What's the number one online activity? Reading. How to make your copy matter.
Of the modes of persuasion furnished by the spoken word there are three kinds. The first kind depends on the personal character of the speaker; the second on putting the audience into a certain frame of mind; the third on the proof, or apparent proof, provided by the words of the speech itself. --Aristotle, "Rhetoric"
Whether it's email or a Web site page, copy that's persuasive, easy to read, and measurable maximizes results. Save customers' time and bolster your bottom line by writing and laying out content that works online.
If visitors arrive on your site and don't read what you've written and don't take the action you desire them to, your marketing and Web development dollars have been wasted.
Harnessing the Power and Profit of WordsBy words the mind is winged. --Aristophanes
Words, despite their considerable seductive power, are largely overlooked on Web sites, large and small. Many companies eager to spend tens of thousands of dollars on photography, graphic elements, coding, even Web analytics nevertheless shell out very little to improve copy.
Persuasive copy has an explosive effect on conversion. XGaming, builder of X-Arcade, an industry-grade game controller and product line, enjoyed a conversion increase of over 200 percent, due largely to improved site copy.
Knowing X-Arcade's customer base was key to improving the copy. That information reveals relevant benefits to feature and highlight. It also helps determine the appropriate tone and attitude for copy.
X-Arcade, Before and After
The home page copy before:Play Thousands Of Arcade Classics On Your PC
It's notable the copy attempts to employ customer-focused language, evidenced in this case by generously using you and your.
The home page copy after:Relive Thousands of Arcade Classics
Here we applied "Frosting," a technique named after Robert Frost. Frosting gives life to what would otherwise be dull copy. Instead of writing "gaming products that give you the ultimate gaming experience," we wrote "gaming products that inject the ultimate arcade experience." "That inject" brings the sentence into the present tense. It also adds spice and associative meaning to the copy.
More from the "after" home page:Built like a friggin' tank!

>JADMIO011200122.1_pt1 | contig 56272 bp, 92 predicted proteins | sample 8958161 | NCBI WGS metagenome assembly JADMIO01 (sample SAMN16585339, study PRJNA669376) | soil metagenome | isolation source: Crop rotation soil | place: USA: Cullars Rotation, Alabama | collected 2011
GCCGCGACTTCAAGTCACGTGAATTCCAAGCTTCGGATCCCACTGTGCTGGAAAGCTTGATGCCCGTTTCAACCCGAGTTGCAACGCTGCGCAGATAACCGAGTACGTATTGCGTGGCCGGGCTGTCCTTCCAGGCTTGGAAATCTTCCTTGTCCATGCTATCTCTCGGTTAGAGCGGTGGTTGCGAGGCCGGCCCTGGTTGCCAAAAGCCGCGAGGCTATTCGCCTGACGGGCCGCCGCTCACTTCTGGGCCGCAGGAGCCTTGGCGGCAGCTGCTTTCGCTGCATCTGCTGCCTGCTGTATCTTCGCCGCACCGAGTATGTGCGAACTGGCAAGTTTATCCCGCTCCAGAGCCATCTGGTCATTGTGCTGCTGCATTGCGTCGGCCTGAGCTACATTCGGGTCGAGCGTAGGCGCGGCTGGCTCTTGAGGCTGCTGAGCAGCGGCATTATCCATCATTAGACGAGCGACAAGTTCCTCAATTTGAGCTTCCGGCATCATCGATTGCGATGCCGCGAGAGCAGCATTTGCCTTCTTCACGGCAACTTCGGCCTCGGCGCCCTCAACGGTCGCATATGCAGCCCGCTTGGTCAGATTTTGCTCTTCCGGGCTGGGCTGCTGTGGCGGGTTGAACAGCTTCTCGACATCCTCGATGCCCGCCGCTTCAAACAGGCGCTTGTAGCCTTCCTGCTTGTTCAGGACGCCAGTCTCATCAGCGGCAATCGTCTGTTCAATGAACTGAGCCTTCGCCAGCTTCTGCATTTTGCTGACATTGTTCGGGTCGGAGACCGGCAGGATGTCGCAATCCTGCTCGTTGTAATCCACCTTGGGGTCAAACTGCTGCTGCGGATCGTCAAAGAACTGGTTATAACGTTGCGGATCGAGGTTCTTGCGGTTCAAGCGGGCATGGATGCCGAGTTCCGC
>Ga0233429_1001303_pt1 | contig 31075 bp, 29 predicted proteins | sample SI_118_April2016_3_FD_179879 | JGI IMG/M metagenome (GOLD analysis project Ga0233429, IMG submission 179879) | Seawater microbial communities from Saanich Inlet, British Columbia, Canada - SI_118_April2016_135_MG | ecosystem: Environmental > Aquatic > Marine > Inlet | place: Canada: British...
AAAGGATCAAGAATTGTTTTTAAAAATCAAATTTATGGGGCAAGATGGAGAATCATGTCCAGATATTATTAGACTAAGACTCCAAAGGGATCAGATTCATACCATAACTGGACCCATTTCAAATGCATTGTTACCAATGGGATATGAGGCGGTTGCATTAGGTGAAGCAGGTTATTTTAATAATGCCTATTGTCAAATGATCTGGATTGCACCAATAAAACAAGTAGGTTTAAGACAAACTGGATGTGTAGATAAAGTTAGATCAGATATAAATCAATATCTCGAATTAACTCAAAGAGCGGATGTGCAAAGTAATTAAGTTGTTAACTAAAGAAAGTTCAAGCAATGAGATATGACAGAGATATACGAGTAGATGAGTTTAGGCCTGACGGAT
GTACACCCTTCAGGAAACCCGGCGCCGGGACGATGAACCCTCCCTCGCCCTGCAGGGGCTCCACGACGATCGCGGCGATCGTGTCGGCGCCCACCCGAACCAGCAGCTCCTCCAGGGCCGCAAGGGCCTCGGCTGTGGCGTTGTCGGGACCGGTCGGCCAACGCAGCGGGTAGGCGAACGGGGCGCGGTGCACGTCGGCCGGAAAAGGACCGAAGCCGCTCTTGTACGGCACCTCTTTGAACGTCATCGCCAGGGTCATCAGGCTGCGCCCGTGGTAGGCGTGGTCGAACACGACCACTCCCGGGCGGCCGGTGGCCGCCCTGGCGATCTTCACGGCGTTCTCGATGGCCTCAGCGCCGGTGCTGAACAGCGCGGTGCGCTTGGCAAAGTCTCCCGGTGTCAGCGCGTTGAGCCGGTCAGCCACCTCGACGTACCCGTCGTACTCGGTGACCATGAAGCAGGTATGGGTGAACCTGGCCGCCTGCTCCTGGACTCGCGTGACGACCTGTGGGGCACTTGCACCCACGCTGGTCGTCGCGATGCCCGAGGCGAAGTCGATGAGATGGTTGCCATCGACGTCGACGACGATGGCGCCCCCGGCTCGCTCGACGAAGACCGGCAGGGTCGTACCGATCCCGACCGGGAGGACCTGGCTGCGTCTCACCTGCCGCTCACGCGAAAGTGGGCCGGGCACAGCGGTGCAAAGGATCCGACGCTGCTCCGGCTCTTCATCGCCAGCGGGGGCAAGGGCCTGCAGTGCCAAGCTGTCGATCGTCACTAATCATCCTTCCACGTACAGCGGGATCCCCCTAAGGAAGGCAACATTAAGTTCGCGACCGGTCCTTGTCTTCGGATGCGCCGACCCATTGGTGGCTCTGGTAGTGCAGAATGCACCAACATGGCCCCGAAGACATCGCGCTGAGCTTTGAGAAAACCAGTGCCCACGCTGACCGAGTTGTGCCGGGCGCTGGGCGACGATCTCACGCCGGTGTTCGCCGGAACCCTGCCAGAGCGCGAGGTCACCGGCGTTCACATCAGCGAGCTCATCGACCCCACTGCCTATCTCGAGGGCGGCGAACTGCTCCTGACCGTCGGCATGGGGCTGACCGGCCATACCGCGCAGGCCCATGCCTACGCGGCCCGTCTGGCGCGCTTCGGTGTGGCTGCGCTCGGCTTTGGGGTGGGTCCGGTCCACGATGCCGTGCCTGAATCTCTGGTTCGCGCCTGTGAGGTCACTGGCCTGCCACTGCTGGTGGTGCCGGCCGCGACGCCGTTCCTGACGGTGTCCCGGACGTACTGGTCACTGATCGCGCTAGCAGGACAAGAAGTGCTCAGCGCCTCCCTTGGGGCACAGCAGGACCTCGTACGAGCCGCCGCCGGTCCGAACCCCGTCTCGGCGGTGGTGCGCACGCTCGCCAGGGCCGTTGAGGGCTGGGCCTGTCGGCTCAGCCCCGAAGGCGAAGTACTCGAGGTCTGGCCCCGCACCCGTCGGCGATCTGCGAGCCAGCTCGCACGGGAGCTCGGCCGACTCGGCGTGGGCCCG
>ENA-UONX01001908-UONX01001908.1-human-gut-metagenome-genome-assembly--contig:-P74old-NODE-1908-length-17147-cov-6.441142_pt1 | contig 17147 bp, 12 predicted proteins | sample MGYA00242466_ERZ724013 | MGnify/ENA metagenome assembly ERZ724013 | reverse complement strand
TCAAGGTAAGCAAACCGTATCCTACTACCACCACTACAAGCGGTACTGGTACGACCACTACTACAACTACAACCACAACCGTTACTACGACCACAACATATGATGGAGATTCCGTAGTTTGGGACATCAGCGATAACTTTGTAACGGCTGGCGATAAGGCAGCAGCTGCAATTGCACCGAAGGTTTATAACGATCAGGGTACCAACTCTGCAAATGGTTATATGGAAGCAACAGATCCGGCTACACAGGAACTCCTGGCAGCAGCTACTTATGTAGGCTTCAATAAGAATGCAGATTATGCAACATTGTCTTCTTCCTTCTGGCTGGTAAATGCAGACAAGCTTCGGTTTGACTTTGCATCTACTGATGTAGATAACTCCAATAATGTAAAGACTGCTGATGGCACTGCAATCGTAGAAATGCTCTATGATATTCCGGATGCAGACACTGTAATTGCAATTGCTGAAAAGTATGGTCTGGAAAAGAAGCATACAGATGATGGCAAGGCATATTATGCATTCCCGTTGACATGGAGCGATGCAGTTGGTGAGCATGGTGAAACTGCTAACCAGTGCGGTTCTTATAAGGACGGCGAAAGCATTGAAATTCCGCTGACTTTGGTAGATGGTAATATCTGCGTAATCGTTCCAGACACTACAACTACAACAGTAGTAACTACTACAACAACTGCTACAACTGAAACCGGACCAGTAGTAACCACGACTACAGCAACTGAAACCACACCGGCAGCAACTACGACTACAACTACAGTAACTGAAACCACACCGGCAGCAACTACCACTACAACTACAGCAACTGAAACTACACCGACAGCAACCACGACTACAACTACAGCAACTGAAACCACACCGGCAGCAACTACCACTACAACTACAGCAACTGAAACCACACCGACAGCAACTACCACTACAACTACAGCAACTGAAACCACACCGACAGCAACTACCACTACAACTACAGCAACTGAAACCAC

This copy uses a technique called "Franking," from the photographic style of Robert Frank. It requires you to select a few details and use them suggestively, rather than outright. What's suggested here is the reader's current game pad is woefully inadequate, reinforcing his motivation to move beyond the ordinary game pad onto the X-Arcade.
Volvo, Before and After
Even if your product doesn't lend itself to a fun style like the X-Arcade, you don't have to settle for boring, stiff corporate jargon.
Take a look at the Volvo Wheel Load copy before we took our pen to it:Powered by the Volvo D4D high performance, low emission engine, this all-rounder provides high rimpull, excellent penetration and fast acceleration in whatever you do. With its superb low RPM performance, the Volvo engine responds immediately to the operator's commands, making your operation more productive.
This is typical, dry, predictable, product-centric copy. Features such as low emission and low RPM performance mean little to the reader.
Here's the rewrite. Note how it maintains a professional voice while still placing the customer at the center.MOVE IT -- WITH EASE, SPEED & COMFORT
A shortcut to improved copy is using more interesting verbs. Verbs add powerful association to your product. "Conquer," "dig," and "move," add action, movement, and energy to copy.
Here's more from that rewrite:WORK MORE COMFORTABLY
The most effective means to tout product features includes a headline that first states the benefit. Each listed feature substantiates the claim by placing the reader in the copy, then offering specifics in customer-focused, present-tense language.
Improve Your Site's Copy
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Bryan Eisenberg is coauthor of the Wall Street Journal, Amazon, BusinessWeek, and New York Times bestselling books "Call to Action," "Waiting For Your Cat to Bark?," and "Always Be Testing." Bryan is a professional marketing speaker and has keynoted conferences globally such as SES, Shop.org, Direct Marketing Association, MarketingSherpa, Econsultancy, Webcom, SEM Konferansen Norway, the Canadian Marketing Association, and others. In 2010, Bryan was named a winner of the Direct Marketing Educational Foundation's Rising Stars Awards, which recognizes the most talented professionals 40 years of age or younger in the field of direct/interactive marketing. He is also cofounder and chairman emeritus of the Web Analytics Association. Bryan serves as an advisory board member of SES Conference & Expo, the eMetrics Marketing Optimization Summit, and several venture capital backed companies. He works with his coauthor and brother Jeffrey Eisenberg. You can find them at BryanEisenberg.com.
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